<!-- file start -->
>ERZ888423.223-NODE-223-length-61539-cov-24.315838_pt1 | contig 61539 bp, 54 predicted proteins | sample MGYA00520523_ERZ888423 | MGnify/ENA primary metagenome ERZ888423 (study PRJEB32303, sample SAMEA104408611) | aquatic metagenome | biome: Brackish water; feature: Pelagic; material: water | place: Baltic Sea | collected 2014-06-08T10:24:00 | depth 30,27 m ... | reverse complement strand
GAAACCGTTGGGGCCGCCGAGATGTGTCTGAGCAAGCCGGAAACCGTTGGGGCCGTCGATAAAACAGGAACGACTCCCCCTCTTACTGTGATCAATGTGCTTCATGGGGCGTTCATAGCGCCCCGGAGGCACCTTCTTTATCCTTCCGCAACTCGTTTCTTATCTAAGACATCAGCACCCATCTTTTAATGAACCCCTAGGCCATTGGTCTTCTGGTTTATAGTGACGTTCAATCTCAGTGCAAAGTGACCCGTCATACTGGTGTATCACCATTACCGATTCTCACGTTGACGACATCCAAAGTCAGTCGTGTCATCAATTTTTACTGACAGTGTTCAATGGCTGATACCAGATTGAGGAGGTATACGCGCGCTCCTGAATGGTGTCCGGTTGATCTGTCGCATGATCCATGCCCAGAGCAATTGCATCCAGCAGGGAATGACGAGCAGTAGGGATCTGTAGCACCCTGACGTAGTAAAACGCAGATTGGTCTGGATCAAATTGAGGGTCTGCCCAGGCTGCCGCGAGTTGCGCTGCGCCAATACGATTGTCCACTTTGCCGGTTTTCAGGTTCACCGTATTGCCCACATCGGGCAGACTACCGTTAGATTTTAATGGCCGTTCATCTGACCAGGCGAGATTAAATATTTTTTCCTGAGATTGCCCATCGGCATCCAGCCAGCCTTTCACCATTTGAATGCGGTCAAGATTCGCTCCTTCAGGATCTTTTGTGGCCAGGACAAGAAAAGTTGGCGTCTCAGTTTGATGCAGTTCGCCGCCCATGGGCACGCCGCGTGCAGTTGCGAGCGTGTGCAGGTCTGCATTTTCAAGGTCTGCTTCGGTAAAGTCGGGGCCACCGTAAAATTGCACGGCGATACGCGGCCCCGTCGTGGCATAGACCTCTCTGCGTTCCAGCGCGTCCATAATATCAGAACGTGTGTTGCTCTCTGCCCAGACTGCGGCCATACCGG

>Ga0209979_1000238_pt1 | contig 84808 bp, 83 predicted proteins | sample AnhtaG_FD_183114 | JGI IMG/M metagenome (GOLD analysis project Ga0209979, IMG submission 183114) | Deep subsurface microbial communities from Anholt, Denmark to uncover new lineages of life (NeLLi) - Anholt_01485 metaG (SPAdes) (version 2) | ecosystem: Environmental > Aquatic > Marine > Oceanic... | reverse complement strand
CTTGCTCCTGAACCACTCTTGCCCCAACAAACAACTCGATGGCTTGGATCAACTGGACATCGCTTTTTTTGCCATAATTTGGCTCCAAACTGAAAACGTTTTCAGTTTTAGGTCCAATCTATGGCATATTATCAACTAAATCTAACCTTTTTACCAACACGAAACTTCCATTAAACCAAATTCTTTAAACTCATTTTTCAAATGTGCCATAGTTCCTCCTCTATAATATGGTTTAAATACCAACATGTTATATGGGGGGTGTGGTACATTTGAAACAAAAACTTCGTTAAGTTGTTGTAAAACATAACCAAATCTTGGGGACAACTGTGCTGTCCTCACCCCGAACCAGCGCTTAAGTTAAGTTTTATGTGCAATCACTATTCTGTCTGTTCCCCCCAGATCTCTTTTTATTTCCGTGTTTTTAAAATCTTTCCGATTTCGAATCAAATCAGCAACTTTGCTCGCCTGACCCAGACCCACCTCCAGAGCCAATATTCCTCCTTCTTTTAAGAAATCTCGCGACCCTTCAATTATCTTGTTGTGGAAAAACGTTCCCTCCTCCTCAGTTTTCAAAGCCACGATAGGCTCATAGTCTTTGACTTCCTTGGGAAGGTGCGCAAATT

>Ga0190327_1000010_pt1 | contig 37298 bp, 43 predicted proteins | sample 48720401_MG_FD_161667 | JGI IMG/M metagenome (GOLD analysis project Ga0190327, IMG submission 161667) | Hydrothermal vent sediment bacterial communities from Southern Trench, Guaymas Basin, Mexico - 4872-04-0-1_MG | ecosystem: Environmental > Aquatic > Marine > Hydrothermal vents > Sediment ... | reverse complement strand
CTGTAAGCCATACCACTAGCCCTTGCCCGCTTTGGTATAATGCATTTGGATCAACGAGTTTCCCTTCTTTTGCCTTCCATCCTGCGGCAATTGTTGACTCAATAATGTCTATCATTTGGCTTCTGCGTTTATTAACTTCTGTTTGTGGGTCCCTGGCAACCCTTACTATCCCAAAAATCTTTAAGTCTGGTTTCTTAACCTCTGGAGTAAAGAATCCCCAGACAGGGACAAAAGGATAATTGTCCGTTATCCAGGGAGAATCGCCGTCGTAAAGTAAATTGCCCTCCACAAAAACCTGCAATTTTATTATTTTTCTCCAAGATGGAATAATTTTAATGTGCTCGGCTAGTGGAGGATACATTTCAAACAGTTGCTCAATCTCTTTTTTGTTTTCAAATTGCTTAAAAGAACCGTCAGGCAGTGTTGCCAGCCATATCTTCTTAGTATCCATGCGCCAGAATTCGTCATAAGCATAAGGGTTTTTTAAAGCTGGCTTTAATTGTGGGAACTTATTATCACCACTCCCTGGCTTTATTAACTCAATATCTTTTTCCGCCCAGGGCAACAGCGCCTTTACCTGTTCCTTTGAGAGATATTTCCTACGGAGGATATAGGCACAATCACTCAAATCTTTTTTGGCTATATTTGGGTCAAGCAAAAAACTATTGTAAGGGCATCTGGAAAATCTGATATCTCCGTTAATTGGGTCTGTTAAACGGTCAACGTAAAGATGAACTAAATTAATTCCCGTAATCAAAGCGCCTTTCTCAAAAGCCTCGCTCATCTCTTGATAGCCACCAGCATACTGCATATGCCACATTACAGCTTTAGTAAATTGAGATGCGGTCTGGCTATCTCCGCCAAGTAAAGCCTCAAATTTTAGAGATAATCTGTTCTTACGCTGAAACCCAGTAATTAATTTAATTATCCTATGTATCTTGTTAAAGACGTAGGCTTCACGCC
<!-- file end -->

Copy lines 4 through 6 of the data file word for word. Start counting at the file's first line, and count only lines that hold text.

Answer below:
CTTGCTCCTGAACCACTCTTGCCCCAACAAACAACTCGATGGCTTGGATCAACTGGACATCGCTTTTTTTGCCATAATTTGGCTCCAAACTGAAAACGTTTTCAGTTTTAGGTCCAATCTATGGCATATTATCAACTAAATCTAACCTTTTTACCAACACGAAACTTCCATTAAACCAAATTCTTTAAACTCATTTTTCAAATGTGCCATAGTTCCTCCTCTATAATATGGTTTAAATACCAACATGTTATATGGGGGGTGTGGTACATTTGAAACAAAAACTTCGTTAAGTTGTTGTAAAACATAACCAAATCTTGGGGACAACTGTGCTGTCCTCACCCCGAACCAGCGCTTAAGTTAAGTTTTATGTGCAATCACTATTCTGTCTGTTCCCCCCAGATCTCTTTTTATTTCCGTGTTTTTAAAATCTTTCCGATTTCGAATCAAATCAGCAACTTTGCTCGCCTGACCCAGACCCACCTCCAGAGCCAATATTCCTCCTTCTTTTAAGAAATCTCGCGACCCTTCAATTATCTTGTTGTGGAAAAACGTTCCCTCCTCCTCAGTTTTCAAAGCCACGATAGGCTCATAGTCTTTGACTTCCTTGGGAAGGTGCGCAAATT

>Ga0190327_1000010_pt1 | contig 37298 bp, 43 predicted proteins | sample 48720401_MG_FD_161667 | JGI IMG/M metagenome (GOLD analysis project Ga0190327, IMG submission 161667) | Hydrothermal vent sediment bacterial communities from Southern Trench, Guaymas Basin, Mexico - 4872-04-0-1_MG | ecosystem: Environmental > Aquatic > Marine > Hydrothermal vents > Sediment ... | reverse complement strand
CTGTAAGCCATACCACTAGCCCTTGCCCGCTTTGGTATAATGCATTTGGATCAACGAGTTTCCCTTCTTTTGCCTTCCATCCTGCGGCAATTGTTGACTCAATAATGTCTATCATTTGGCTTCTGCGTTTATTAACTTCTGTTTGTGGGTCCCTGGCAACCCTTACTATCCCAAAAATCTTTAAGTCTGGTTTCTTAACCTCTGGAGTAAAGAATCCCCAGACAGGGACAAAAGGATAATTGTCCGTTATCCAGGGAGAATCGCCGTCGTAAAGTAAATTGCCCTCCACAAAAACCTGCAATTTTATTATTTTTCTCCAAGATGGAATAATTTTAATGTGCTCGGCTAGTGGAGGATACATTTCAAACAGTTGCTCAATCTCTTTTTTGTTTTCAAATTGCTTAAAAGAACCGTCAGGCAGTGTTGCCAGCCATATCTTCTTAGTATCCATGCGCCAGAATTCGTCATAAGCATAAGGGTTTTTTAAAGCTGGCTTTAATTGTGGGAACTTATTATCACCACTCCCTGGCTTTATTAACTCAATATCTTTTTCCGCCCAGGGCAACAGCGCCTTTACCTGTTCCTTTGAGAGATATTTCCTACGGAGGATATAGGCACAATCACTCAAATCTTTTTTGGCTATATTTGGGTCAAGCAAAAAACTATTGTAAGGGCATCTGGAAAATCTGATATCTCCGTTAATTGGGTCTGTTAAACGGTCAACGTAAAGATGAACTAAATTAATTCCCGTAATCAAAGCGCCTTTCTCAAAAGCCTCGCTCATCTCTTGATAGCCACCAGCATACTGCATATGCCACATTACAGCTTTAGTAAATTGAGATGCGGTCTGGCTATCTCCGCCAAGTAAAGCCTCAAATTTTAGAGATAATCTGTTCTTACGCTGAAACCCAGTAATTAATTTAATTATCCTATGTATCTTGTTAAAGACGTAGGCTTCACGCC